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I'm working on getting keys set up so I can easily log in to my servers. I know I can do things like: "ssh", but I have some servers that don't have a domain name. They have ip addresses (mainly database servers). Is there a way to type in something other than "user@" and instead type something like "user@myfavdatabase"? Basically a way to create an alias for ip addresses or something?

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A friend of mine once said, "If your servers don't have correctly forward and reverse DNS, they are broken." Is there some reason in this case that you can not request proper DNS? – kashani Feb 22 '11 at 18:50
up vote 0 down vote accepted

You can use an ssh config file in your home directory. For example:

[user@host ~]$ cat .ssh/config 
Host myfavdatabase
  User user

See man ssh_config for more information.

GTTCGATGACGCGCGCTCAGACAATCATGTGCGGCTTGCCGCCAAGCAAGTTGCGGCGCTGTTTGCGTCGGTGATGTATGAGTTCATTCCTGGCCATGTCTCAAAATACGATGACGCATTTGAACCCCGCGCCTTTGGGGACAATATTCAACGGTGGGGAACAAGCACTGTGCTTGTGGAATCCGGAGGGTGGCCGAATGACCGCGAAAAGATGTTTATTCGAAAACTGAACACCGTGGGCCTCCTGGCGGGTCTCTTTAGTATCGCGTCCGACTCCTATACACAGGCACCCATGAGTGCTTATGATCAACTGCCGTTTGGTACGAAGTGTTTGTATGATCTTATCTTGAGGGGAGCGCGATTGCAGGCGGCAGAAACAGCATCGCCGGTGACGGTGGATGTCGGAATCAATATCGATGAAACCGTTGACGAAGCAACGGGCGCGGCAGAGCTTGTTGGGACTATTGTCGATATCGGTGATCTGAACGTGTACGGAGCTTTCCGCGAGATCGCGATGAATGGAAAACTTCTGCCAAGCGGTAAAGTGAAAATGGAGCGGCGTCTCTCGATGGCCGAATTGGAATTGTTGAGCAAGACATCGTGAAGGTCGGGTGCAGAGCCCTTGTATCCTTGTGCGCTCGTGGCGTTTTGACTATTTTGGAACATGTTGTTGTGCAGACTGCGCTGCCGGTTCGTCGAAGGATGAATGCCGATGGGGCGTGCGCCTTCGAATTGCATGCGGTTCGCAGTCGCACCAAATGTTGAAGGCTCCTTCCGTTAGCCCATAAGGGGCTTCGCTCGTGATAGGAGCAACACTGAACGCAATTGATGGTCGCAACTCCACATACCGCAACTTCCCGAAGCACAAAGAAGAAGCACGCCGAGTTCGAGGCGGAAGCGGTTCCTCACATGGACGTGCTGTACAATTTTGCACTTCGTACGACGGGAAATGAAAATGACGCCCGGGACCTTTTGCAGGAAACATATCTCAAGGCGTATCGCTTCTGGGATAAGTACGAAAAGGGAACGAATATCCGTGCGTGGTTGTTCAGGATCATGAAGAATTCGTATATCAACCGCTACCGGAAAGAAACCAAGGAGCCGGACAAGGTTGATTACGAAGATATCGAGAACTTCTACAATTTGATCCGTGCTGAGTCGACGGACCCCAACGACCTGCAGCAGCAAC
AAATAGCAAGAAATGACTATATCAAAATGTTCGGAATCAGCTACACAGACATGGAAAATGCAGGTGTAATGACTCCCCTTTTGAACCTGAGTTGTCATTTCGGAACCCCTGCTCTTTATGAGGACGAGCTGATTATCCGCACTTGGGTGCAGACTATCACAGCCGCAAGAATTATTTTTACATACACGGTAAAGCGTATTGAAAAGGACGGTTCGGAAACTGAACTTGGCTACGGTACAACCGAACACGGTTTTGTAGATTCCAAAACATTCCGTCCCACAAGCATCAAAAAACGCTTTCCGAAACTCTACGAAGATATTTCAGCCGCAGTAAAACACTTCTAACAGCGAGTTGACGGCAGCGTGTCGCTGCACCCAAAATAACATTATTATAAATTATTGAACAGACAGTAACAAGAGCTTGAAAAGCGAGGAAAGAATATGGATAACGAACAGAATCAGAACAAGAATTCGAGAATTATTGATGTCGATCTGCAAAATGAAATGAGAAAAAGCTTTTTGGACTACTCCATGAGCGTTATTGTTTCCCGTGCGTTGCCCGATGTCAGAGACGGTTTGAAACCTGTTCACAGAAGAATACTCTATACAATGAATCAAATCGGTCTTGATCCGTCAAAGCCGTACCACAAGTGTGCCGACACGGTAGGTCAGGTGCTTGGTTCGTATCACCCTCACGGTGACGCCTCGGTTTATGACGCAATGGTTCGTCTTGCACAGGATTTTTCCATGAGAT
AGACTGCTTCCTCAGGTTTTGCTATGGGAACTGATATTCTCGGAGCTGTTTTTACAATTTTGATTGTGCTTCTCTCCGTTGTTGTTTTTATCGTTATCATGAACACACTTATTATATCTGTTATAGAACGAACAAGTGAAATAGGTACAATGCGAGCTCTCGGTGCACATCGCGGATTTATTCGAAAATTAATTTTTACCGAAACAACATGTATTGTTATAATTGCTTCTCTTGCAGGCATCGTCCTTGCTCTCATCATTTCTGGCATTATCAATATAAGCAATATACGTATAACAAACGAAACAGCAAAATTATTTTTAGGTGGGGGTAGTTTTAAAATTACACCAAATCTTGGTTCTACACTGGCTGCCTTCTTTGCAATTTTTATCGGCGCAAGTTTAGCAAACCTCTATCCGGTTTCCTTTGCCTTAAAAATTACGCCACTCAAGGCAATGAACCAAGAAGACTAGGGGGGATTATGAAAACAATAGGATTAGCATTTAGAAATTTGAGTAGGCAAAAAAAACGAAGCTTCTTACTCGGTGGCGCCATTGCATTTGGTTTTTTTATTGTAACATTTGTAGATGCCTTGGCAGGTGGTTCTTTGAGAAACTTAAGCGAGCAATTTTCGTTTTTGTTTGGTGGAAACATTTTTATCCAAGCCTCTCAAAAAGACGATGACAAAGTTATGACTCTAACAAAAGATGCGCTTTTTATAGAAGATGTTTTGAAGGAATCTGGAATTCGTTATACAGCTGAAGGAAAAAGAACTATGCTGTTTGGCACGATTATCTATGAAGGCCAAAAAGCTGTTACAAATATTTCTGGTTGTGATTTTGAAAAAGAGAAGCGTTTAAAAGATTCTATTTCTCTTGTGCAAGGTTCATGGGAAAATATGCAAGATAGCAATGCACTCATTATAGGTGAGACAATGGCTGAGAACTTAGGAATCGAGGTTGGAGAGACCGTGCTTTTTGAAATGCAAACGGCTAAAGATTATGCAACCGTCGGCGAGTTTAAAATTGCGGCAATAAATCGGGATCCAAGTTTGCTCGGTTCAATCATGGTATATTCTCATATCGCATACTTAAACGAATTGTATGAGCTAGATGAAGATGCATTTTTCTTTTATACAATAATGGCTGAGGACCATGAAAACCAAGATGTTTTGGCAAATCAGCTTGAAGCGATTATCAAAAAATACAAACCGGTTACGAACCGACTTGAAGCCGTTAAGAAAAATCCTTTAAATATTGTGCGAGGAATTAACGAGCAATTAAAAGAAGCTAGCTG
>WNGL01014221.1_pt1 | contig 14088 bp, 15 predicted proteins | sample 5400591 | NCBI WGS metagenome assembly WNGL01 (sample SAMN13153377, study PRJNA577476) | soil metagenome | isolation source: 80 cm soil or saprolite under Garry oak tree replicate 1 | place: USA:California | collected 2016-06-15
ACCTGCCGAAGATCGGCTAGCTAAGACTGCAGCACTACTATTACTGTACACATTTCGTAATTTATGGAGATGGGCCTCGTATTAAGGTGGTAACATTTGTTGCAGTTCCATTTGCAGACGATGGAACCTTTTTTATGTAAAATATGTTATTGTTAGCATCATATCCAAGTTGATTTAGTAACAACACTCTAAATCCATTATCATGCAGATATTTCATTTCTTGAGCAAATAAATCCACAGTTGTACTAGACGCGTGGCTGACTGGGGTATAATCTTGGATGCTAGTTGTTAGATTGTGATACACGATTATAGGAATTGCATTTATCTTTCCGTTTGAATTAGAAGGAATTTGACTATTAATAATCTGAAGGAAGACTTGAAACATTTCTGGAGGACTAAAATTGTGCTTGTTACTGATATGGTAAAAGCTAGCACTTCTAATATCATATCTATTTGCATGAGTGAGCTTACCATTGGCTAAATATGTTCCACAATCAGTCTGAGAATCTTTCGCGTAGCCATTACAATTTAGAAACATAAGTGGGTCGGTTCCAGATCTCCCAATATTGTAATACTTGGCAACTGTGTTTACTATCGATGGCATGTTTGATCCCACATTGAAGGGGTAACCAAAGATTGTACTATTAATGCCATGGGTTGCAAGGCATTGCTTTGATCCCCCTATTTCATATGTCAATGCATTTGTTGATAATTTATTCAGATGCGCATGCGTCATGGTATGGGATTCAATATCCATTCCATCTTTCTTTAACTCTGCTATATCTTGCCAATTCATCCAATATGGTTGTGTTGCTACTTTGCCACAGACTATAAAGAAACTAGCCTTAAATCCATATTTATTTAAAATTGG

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If you want your entire system to be able to use that alias, you can put it in your hosts file. Since you're on a Mac, if you go that route, make sure to flush out your Directory Service cache using "dscacheutil -flushcache" after updating /etc/hosts. – Marc Feb 22 '11 at 18:46
Don't use DNS aliases. Use /etc/ssh/ssh_config – Alex Holst Feb 22 '11 at 18:48
Let me clarify that. If you want things other than ssh to be able to use that alias, you'll want to add it to /etc/hosts. If you want all users on the system to be able to use that alias in ssh only, then @alex-holst is right about using /etc/ssh/ssh_config. Unless you're doing it on a Mac, in which case it's /etc/ssh_config. – Marc Feb 22 '11 at 19:06

Also, since you wrote about keyS in plural, adding the IdentityFile directive could be also useful in your ~/.ssh/config

Host myfavdatabase
  User user
  IdentityFile ~/.ssh/a_ssh_private_key_for_myfavdatabase

Also remember that you can create keys without password just by pressing enter when ssh-keygen prompts for a password.

If you go the more secure way of having a password, you can always add the password once to the ssh-agent using

ssh-add ~/.ssh/a_ssh_private_key_for_myfavdatabase

and typing your password only once. The ssh-agent will cache your password for future connections, at least until next logout or reboot.

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